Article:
The UK’s Telegraph pays tribute to the completion of the Beethoven Journey on CD giving Volume 3 five out of five stars:
“This is the final stop in Leif Ove Andsnes’s Beethoven Journey. Nowadays Andsnes prefers to concentrate on specific projects rather than trailing from venue to venue with different repertoire, and for the past several seasons his focus has been on Beethoven’s piano concertos. As far as CDs of the enterprise are concerned, 2012 brought the release of the First and Third Concertos, followed in 2013 by the Second and Fourth. Both of them are compelling testaments to Andsnes’s depth of study, his thorough immersion in the music and his ability both to communicate its spirit and to draw the ear into its expressive subtlety.
“The magnetism of his interpretations has been just as evident in the live performances that have featured prominently on this odyssey. In November I heard the Second, Third and Fourth Concertos at the Lucerne Piano Festival, and, last May, returning to his home country for the Bergen Festival, Andsnes played the two works on this new disc, the Fifth Concerto and the Choral Fantasy, with, incidentally, an even better chorus – the Norwegian Soloists’ Choir – than the one recorded here.
“While received opinion has it that the complexity of the Fourth and Fifth Concertos necessitates a conductor on the rostrum rather than a pianist directing from the keyboard, Andsnes has shown – in concert circumstances – that both gain from his approach in terms of intimacy and instrumental rapport.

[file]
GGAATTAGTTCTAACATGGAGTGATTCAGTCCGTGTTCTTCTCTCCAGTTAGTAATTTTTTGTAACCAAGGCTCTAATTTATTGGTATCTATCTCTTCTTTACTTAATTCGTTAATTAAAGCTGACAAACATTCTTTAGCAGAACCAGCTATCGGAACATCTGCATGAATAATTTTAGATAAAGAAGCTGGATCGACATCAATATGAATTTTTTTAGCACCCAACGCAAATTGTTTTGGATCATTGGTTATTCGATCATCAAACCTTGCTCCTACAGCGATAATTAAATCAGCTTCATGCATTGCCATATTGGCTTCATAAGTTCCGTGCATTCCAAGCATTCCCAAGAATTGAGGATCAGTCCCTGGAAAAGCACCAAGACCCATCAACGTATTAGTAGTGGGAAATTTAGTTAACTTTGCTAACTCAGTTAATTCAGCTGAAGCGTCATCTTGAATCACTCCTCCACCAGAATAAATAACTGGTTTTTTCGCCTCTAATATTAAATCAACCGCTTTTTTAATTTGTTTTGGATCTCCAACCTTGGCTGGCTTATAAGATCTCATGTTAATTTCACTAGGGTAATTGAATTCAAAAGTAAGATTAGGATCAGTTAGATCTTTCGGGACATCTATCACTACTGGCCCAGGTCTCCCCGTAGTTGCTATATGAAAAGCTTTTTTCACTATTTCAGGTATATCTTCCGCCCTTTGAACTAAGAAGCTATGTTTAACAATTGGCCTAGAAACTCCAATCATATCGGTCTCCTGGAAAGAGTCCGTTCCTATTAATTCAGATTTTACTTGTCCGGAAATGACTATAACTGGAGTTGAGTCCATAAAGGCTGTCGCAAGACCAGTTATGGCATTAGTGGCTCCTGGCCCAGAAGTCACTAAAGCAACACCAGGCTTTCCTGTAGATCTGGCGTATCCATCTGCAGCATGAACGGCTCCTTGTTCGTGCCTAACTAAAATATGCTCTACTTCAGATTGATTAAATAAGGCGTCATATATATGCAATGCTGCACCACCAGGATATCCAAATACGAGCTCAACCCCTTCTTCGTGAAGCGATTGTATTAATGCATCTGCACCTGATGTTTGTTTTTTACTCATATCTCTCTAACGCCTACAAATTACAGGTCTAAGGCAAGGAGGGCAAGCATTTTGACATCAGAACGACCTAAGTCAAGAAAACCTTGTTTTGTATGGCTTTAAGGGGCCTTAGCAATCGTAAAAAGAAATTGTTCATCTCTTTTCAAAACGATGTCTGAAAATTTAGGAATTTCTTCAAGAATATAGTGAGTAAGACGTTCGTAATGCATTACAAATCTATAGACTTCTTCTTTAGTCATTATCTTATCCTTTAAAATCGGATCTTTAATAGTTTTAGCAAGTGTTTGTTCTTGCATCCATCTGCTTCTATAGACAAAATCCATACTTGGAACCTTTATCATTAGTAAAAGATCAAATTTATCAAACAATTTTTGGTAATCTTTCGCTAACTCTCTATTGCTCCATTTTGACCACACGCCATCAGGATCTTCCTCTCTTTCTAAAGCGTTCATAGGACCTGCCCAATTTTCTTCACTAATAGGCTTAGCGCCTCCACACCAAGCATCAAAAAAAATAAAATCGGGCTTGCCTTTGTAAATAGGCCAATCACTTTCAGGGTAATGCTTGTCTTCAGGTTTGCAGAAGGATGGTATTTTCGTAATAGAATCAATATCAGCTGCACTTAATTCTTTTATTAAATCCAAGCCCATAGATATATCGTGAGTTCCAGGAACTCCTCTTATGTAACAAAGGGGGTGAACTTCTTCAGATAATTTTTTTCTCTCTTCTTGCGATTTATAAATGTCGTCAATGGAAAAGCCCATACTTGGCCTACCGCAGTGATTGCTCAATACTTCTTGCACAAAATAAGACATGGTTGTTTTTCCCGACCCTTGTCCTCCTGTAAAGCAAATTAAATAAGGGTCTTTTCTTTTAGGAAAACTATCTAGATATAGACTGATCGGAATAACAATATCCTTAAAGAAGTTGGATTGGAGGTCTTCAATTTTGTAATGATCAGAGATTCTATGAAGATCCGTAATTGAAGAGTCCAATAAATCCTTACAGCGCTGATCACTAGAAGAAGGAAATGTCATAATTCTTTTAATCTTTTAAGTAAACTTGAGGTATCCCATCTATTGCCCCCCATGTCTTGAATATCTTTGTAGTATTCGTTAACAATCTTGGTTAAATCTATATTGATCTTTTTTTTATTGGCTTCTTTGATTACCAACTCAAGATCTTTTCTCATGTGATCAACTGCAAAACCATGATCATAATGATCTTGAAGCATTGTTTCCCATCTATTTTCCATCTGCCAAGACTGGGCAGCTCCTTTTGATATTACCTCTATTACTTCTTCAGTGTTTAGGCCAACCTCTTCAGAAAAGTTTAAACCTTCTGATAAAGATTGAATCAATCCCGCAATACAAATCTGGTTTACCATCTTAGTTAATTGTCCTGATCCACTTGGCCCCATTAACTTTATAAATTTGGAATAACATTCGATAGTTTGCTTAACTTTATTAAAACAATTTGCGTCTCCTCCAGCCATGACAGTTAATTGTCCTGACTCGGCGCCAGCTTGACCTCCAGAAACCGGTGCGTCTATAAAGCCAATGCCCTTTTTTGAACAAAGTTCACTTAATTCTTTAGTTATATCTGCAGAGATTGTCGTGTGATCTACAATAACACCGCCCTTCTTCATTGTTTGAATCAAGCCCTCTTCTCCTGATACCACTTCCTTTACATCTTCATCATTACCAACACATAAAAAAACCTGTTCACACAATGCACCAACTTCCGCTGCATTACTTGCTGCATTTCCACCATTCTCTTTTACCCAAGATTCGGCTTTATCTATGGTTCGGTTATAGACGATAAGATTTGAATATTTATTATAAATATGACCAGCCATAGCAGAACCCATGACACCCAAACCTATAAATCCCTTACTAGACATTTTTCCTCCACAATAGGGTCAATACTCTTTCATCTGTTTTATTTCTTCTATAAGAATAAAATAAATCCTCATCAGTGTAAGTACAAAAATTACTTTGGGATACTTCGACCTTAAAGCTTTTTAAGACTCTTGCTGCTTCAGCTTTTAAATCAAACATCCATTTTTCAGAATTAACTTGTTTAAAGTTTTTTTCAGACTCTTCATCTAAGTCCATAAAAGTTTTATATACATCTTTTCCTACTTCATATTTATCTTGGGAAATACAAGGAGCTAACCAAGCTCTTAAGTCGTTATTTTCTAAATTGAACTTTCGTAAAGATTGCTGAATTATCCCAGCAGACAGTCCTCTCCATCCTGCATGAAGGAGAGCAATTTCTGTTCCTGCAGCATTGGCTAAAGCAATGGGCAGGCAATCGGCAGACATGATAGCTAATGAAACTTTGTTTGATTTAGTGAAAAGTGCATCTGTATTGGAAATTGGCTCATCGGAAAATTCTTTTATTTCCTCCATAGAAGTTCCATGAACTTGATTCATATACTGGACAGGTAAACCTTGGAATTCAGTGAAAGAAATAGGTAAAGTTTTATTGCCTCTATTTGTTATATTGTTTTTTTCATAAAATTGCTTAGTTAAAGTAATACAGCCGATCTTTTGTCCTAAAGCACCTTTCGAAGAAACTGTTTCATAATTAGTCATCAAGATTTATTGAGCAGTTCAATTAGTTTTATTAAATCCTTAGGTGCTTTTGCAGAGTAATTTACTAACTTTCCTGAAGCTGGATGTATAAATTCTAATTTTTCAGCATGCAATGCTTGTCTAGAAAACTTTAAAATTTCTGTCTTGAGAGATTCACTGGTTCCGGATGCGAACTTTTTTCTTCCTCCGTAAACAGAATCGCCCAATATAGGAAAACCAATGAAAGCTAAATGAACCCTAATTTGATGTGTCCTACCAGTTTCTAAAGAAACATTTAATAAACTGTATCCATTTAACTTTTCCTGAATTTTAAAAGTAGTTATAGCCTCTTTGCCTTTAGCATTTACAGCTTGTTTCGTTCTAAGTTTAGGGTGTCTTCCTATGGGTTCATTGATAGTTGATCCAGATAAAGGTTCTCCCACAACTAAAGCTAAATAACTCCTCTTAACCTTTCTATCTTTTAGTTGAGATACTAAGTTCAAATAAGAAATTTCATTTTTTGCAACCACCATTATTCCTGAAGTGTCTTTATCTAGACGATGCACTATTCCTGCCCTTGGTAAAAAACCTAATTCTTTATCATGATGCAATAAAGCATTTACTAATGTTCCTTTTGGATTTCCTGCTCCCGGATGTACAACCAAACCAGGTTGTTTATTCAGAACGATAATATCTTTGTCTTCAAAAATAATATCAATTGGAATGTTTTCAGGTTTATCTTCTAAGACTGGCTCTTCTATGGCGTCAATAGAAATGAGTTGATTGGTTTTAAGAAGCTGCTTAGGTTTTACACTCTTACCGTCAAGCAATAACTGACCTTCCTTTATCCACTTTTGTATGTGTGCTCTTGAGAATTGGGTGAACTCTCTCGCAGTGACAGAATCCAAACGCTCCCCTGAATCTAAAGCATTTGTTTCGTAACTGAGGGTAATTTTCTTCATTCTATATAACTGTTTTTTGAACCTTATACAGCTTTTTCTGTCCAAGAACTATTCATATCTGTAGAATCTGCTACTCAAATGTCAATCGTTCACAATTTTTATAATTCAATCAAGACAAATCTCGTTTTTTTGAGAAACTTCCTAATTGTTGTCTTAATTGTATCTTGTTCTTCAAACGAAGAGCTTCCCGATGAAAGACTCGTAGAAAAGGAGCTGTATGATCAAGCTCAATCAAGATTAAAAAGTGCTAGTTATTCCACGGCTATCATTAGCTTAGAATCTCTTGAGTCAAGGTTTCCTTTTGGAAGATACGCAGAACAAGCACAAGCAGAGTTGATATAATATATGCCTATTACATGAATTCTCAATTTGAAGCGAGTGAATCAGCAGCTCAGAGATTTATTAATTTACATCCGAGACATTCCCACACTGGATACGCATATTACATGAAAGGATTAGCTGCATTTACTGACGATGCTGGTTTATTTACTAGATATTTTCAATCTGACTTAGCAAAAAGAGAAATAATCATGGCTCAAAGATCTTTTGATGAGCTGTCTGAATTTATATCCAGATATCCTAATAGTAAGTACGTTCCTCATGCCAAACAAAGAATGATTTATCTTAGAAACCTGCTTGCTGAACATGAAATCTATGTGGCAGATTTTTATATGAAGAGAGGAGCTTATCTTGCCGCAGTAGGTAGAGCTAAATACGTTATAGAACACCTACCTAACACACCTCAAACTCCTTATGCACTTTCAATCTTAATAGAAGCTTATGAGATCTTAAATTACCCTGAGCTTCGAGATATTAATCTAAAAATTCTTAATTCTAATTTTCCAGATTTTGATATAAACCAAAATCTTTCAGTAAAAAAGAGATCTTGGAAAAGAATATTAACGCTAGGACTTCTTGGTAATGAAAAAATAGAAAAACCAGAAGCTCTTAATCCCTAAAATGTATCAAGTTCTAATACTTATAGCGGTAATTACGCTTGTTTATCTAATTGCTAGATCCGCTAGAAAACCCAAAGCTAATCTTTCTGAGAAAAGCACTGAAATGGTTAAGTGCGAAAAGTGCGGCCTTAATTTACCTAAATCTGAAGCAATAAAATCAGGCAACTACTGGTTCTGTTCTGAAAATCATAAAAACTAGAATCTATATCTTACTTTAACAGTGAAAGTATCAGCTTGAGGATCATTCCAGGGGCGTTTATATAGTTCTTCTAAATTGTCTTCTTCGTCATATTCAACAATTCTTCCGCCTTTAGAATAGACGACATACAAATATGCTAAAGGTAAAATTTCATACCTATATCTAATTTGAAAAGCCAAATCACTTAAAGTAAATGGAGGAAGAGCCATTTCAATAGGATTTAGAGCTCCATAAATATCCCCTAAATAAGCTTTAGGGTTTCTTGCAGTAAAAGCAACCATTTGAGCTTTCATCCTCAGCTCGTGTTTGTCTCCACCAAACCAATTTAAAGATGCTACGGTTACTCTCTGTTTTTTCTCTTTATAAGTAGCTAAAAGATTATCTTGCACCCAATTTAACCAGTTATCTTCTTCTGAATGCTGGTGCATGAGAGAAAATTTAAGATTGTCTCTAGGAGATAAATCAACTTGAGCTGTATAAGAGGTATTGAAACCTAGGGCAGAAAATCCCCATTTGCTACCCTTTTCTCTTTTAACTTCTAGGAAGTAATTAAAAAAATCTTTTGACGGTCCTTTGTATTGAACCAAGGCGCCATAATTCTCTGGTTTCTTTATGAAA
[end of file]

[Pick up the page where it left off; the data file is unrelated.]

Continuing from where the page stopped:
“The Mahler Chamber Orchestra has been Andsnes’s more or less constant travelling companion on this Beethoven journey, and here again it shares and responds to his insight in all sorts of ways that make you listen and attend to this familiar music with fresh ears. Andsnes has no time for the “Emperor” tag traditionally attached to the Fifth, because, as other commentators have pointed out and as we can hear for ourselves, so much of the musical discourse takes place in passages of quiet reflection rather than on a podium of pomposity. There is no absence of weight here or of rhythmic sinew, but the range of softer dynamics and the flux of light and shade are truly remarkable.
“With Andsnes, every note counts, and the Mahler Chamber Orchestra complements him in definition and refined phrasing. These are Beethoven performances of arresting maturity, stylistic acumen and utter delight.”
Source: The Daily Telegraph